“Mad Men,” Happy Audiences

Mad Men Season 5
Mad Men Season 5

The highly anticipated fifth season premiere of “Mad Men,” AMC’s celebrated 1960s drama about Madison Avenue advertising executives, has finally arrived.

I’ve always appreciated the show’s approach to season premieres: keep moving forward. There are no big wedding or birth episodes on “Mad Men.” Life happens off-screen and milestones do not define characters. This episode was no different.

But boy, did it exceed my expectations. The show was on hiatus for 18 months, and watching the two-hour premiere, “A Little Kiss,” was like reuniting with an old friend — a friend that has shed a lot of his or her annoying habits.

The new sets are brighter and more colorful. There is only one advertising pitch scene. Betty doesn’t get screen time. As copywriter Peggy Olson said in one scene, Don Draper actually seems happy. Absent are the requisite yelling, brooding and binge-drinking that characterized the show’s fourth season, and frankly, left me a little exhausted.

The premiere starts eight months after the last season’s finale, and a lot has changed. I was pleased with the slow and thoughtful reintroductions of my favorite characters. Many scenes took place inside the characters’ private homes instead of the office. Intimate close-up shots often served as the first glimpse into a character’s changed world. Yes, I’m talking about how baby Kevin’s butt reunited us with Joan.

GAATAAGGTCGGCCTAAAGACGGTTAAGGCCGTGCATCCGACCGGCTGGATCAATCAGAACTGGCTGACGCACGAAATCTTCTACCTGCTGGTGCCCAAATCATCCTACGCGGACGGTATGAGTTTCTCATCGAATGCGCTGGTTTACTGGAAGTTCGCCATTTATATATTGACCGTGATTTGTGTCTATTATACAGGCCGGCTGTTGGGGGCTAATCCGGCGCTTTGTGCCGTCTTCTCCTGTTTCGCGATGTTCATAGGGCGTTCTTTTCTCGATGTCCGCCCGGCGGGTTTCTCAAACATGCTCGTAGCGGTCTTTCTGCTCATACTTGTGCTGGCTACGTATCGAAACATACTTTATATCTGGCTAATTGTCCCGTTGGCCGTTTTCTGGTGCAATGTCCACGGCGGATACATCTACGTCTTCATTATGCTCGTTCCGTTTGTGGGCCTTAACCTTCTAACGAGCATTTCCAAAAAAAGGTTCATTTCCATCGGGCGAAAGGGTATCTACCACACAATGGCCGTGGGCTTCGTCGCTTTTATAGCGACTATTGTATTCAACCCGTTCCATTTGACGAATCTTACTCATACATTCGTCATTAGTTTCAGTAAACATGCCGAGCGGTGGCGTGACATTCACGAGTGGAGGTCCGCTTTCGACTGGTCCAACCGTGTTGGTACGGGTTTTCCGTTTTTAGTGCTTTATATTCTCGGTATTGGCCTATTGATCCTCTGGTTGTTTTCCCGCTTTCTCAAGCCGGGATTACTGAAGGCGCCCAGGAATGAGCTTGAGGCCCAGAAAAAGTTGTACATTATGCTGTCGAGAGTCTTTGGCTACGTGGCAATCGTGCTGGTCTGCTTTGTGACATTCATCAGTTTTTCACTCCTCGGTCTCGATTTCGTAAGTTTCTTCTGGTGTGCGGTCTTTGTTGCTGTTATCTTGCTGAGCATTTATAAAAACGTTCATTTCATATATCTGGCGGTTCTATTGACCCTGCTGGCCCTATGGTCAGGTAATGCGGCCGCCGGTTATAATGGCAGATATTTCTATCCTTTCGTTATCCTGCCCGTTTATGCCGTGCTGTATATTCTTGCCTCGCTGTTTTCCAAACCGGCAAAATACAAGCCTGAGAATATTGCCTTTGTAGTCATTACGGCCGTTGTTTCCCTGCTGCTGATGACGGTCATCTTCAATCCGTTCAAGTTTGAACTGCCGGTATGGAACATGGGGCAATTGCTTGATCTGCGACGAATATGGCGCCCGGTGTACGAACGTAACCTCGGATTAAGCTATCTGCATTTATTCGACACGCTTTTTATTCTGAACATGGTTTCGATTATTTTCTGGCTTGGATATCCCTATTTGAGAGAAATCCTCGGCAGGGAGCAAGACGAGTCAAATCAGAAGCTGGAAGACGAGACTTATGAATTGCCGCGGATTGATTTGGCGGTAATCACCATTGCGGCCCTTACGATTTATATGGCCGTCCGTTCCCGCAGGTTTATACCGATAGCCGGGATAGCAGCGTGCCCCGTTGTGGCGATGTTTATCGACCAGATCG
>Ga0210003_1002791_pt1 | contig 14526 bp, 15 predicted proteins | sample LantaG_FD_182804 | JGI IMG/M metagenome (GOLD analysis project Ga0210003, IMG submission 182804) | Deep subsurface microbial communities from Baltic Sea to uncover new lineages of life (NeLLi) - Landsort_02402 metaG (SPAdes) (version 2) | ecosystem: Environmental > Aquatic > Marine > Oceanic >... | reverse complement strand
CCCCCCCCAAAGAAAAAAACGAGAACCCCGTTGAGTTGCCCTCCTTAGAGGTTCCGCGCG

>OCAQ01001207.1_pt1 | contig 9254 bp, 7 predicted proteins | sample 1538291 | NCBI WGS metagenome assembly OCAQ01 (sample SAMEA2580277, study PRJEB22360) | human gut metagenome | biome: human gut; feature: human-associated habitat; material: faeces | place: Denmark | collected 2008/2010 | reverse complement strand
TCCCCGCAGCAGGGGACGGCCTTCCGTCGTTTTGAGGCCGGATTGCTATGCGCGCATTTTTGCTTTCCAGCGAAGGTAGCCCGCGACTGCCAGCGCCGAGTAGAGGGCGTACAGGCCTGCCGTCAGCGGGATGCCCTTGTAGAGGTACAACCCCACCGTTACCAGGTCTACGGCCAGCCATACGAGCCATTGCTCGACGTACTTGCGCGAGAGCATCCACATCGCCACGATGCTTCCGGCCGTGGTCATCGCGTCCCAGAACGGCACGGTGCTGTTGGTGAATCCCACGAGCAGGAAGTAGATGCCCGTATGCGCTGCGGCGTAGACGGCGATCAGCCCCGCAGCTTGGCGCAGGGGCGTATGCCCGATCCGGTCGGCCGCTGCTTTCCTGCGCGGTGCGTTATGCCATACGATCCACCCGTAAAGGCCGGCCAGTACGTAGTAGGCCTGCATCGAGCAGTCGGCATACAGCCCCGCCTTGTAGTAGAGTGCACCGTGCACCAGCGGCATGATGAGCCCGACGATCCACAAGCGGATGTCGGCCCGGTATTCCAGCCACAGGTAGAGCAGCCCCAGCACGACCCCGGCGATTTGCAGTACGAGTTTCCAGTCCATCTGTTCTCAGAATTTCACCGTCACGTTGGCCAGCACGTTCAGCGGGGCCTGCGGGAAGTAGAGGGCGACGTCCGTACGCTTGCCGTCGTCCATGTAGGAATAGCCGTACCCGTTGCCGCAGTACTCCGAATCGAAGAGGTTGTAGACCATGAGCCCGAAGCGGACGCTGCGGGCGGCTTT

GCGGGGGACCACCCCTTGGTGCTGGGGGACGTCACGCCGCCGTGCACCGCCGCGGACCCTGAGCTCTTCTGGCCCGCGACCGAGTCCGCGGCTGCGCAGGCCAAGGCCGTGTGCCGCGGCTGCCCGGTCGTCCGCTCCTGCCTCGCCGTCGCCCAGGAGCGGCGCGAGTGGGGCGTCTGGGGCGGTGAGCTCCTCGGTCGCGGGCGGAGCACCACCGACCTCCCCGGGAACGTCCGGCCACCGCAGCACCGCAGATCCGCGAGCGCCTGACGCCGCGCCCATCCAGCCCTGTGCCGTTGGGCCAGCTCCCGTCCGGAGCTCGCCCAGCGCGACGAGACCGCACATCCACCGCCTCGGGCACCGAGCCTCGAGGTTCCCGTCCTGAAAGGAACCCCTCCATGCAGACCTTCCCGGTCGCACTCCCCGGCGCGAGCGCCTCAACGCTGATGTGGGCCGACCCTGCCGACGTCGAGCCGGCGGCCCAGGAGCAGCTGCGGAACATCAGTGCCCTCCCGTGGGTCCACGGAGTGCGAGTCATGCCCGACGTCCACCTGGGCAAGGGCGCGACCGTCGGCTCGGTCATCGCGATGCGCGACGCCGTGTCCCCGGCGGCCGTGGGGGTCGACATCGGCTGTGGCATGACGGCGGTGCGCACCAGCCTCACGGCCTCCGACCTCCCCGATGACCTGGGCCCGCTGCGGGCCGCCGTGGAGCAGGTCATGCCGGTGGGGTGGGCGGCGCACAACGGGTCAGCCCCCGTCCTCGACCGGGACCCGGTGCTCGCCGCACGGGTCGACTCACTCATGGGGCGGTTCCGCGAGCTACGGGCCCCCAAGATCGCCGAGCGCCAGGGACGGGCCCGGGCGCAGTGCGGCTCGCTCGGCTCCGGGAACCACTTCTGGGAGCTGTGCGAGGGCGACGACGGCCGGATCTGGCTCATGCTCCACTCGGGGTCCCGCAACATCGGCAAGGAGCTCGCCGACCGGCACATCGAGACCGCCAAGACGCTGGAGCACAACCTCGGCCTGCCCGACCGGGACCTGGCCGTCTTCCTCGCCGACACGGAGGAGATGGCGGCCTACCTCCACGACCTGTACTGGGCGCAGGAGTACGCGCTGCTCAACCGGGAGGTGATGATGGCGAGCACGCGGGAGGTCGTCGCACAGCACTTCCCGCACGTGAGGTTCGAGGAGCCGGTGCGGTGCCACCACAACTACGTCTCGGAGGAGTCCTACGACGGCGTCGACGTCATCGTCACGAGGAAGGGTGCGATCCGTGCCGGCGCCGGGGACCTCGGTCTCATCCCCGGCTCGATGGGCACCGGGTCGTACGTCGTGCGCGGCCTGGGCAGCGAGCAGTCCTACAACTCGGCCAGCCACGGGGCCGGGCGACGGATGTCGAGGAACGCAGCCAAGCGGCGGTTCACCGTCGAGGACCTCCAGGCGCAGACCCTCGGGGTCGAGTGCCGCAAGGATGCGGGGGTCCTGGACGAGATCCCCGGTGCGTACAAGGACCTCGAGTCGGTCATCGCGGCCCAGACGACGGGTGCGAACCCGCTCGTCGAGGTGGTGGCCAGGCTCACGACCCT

I was pleasantly surprised that the premiere also focused on newer characters. Megan (Jessica Paré), the young secretary who recently married Don, is becoming one of my favorite characters, and Paré’s performance was terrific. Megan’s awkwardly provocative song-and-dance at Don’s party and her ensuing confrontation with him were two standout moments that broke up the premiere’s slow pace.

“Mad Men” usually refrains from addressing historical events, but the premiere took a thoughtful look at the Civil Rights Movement. The movement seems to be in full swing at the opening of the episode and in the end, the agency makes the decision to become an equal opportunity employer — but only to save face after running a joke ad that claimed they were doing so. I think it’s realistic that the bigoted executives I love to hate haven’t abandoned their prejudice to keep up with the changing social climate.

As the show has consistently proven, the more things change, the more they stay the same. It’s likely Don will cheat on Megan, Peggy and Joan won’t get raises and Betty will continue to treat her children poorly…and get screen time. But this season of “Mad Men” is shaping up to be refreshingly different from the rest. The characters probably won’t change much during the next season, but the world around them will.